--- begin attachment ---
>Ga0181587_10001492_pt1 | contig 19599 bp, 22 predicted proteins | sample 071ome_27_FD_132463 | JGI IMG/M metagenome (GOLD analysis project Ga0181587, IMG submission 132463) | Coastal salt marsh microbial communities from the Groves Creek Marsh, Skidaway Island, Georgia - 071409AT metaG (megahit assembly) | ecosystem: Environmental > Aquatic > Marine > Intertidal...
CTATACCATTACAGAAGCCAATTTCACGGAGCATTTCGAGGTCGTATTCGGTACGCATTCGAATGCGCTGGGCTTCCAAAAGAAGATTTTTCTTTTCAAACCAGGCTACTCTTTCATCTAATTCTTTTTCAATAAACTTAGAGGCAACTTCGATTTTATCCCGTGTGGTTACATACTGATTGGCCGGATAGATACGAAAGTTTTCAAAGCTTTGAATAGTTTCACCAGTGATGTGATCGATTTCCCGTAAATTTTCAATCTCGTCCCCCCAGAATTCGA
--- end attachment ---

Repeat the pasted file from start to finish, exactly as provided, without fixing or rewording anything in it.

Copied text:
>Ga0181587_10001492_pt1 | contig 19599 bp, 22 predicted proteins | sample 071ome_27_FD_132463 | JGI IMG/M metagenome (GOLD analysis project Ga0181587, IMG submission 132463) | Coastal salt marsh microbial communities from the Groves Creek Marsh, Skidaway Island, Georgia - 071409AT metaG (megahit assembly) | ecosystem: Environmental > Aquatic > Marine > Intertidal...
CTATACCATTACAGAAGCCAATTTCACGGAGCATTTCGAGGTCGTATTCGGTACGCATTCGAATGCGCTGGGCTTCCAAAAGAAGATTTTTCTTTTCAAACCAGGCTACTCTTTCATCTAATTCTTTTTCAATAAACTTAGAGGCAACTTCGATTTTATCCCGTGTGGTTACATACTGATTGGCCGGATAGATACGAAAGTTTTCAAAGCTTTGAATAGTTTCACCAGTGATGTGATCGATTTCCCGTAAATTTTCAATCTCGTCCCCCCAGAATTCGA